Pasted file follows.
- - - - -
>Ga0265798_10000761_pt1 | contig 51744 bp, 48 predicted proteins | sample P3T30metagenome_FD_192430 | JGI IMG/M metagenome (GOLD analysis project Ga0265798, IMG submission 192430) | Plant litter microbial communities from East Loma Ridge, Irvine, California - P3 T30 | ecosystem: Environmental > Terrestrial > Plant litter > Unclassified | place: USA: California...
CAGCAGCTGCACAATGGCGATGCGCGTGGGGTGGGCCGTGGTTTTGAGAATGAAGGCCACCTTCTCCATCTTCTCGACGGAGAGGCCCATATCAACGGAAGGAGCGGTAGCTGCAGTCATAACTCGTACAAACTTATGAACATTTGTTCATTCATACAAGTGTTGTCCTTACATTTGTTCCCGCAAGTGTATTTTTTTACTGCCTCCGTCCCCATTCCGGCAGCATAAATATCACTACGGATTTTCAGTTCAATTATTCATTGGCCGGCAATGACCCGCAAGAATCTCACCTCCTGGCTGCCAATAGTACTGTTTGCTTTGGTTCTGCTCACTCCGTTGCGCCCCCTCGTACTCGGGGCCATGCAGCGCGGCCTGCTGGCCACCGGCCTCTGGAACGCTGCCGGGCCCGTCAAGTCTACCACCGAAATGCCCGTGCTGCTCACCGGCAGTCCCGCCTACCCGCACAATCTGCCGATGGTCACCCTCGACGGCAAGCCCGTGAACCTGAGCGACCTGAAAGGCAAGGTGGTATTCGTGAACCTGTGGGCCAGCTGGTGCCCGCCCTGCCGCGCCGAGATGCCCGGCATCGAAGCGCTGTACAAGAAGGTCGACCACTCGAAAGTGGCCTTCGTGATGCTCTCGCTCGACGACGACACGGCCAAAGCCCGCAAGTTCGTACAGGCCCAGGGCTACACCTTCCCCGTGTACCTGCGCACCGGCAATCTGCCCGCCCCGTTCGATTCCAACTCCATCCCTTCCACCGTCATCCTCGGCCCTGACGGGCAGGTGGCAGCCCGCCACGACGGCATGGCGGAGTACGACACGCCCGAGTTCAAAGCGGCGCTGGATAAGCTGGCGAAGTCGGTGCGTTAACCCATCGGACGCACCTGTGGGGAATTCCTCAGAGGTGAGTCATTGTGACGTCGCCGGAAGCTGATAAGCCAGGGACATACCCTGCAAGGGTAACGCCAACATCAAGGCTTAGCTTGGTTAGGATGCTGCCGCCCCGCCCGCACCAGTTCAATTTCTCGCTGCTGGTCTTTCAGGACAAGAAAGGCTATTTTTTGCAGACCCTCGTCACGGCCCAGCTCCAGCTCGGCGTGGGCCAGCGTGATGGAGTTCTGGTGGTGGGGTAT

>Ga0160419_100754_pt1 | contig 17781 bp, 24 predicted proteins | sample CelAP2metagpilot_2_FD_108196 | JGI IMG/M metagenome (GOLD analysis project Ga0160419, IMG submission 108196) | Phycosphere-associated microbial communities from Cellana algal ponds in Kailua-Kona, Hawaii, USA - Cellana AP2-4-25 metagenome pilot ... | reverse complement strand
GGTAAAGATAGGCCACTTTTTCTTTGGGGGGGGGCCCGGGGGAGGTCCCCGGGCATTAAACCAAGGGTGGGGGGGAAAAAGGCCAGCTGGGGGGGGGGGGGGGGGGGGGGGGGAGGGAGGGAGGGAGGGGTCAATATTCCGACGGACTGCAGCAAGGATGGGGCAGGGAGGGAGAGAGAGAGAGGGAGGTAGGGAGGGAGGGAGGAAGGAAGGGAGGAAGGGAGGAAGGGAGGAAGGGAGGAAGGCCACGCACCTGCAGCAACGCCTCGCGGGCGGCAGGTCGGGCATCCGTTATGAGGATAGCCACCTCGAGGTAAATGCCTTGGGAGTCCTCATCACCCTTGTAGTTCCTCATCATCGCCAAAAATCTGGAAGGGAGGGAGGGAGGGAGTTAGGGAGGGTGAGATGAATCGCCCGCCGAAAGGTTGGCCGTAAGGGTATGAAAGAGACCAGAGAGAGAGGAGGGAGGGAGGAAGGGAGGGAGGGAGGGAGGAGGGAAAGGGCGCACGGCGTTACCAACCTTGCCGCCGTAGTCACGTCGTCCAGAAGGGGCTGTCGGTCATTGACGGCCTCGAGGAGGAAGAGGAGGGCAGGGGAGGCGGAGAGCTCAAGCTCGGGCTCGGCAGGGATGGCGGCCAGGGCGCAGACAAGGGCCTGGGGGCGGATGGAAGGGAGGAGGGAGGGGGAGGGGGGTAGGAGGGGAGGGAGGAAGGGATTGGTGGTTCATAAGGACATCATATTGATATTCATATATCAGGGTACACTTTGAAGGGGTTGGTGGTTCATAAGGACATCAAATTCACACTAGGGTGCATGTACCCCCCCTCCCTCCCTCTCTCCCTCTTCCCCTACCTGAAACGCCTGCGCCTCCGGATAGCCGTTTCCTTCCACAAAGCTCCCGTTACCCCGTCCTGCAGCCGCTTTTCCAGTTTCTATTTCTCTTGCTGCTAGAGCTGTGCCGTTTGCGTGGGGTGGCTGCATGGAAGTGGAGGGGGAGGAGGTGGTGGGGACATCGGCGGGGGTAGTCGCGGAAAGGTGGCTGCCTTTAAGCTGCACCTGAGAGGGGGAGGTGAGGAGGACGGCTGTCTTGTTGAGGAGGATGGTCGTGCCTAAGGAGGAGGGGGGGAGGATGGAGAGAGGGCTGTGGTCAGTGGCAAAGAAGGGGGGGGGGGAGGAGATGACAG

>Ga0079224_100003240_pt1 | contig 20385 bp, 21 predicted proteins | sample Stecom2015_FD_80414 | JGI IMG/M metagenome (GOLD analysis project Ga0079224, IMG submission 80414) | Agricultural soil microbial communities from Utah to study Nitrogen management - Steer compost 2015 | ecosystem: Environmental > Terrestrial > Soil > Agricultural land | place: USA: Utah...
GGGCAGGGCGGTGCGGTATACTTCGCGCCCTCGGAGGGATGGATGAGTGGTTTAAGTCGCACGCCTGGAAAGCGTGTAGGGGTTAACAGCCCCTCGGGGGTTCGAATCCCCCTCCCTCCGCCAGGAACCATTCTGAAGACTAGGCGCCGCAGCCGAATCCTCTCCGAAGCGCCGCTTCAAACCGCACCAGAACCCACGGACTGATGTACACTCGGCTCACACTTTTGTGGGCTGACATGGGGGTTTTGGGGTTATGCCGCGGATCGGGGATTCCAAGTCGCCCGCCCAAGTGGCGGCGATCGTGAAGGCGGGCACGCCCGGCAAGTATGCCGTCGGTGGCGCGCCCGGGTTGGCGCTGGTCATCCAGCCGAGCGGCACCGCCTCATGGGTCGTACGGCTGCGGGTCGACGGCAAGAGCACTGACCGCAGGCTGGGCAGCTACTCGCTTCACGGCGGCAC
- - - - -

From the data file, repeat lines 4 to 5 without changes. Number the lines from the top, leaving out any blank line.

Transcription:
GGTAAAGATAGGCCACTTTTTCTTTGGGGGGGGGCCCGGGGGAGGTCCCCGGGCATTAAACCAAGGGTGGGGGGGAAAAAGGCCAGCTGGGGGGGGGGGGGGGGGGGGGGGGGAGGGAGGGAGGGAGGGGTCAATATTCCGACGGACTGCAGCAAGGATGGGGCAGGGAGGGAGAGAGAGAGAGGGAGGTAGGGAGGGAGGGAGGAAGGAAGGGAGGAAGGGAGGAAGGGAGGAAGGGAGGAAGGCCACGCACCTGCAGCAACGCCTCGCGGGCGGCAGGTCGGGCATCCGTTATGAGGATAGCCACCTCGAGGTAAATGCCTTGGGAGTCCTCATCACCCTTGTAGTTCCTCATCATCGCCAAAAATCTGGAAGGGAGGGAGGGAGGGAGTTAGGGAGGGTGAGATGAATCGCCCGCCGAAAGGTTGGCCGTAAGGGTATGAAAGAGACCAGAGAGAGAGGAGGGAGGGAGGAAGGGAGGGAGGGAGGGAGGAGGGAAAGGGCGCACGGCGTTACCAACCTTGCCGCCGTAGTCACGTCGTCCAGAAGGGGCTGTCGGTCATTGACGGCCTCGAGGAGGAAGAGGAGGGCAGGGGAGGCGGAGAGCTCAAGCTCGGGCTCGGCAGGGATGGCGGCCAGGGCGCAGACAAGGGCCTGGGGGCGGATGGAAGGGAGGAGGGAGGGGGAGGGGGGTAGGAGGGGAGGGAGGAAGGGATTGGTGGTTCATAAGGACATCATATTGATATTCATATATCAGGGTACACTTTGAAGGGGTTGGTGGTTCATAAGGACATCAAATTCACACTAGGGTGCATGTACCCCCCCTCCCTCCCTCTCTCCCTCTTCCCCTACCTGAAACGCCTGCGCCTCCGGATAGCCGTTTCCTTCCACAAAGCTCCCGTTACCCCGTCCTGCAGCCGCTTTTCCAGTTTCTATTTCTCTTGCTGCTAGAGCTGTGCCGTTTGCGTGGGGTGGCTGCATGGAAGTGGAGGGGGAGGAGGTGGTGGGGACATCGGCGGGGGTAGTCGCGGAAAGGTGGCTGCCTTTAAGCTGCACCTGAGAGGGGGAGGTGAGGAGGACGGCTGTCTTGTTGAGGAGGATGGTCGTGCCTAAGGAGGAGGGGGGGAGGATGGAGAGAGGGCTGTGGTCAGTGGCAAAGAAGGGGGGGGGGGAGGAGATGACAG

>Ga0079224_100003240_pt1 | contig 20385 bp, 21 predicted proteins | sample Stecom2015_FD_80414 | JGI IMG/M metagenome (GOLD analysis project Ga0079224, IMG submission 80414) | Agricultural soil microbial communities from Utah to study Nitrogen management - Steer compost 2015 | ecosystem: Environmental > Terrestrial > Soil > Agricultural land | place: USA: Utah...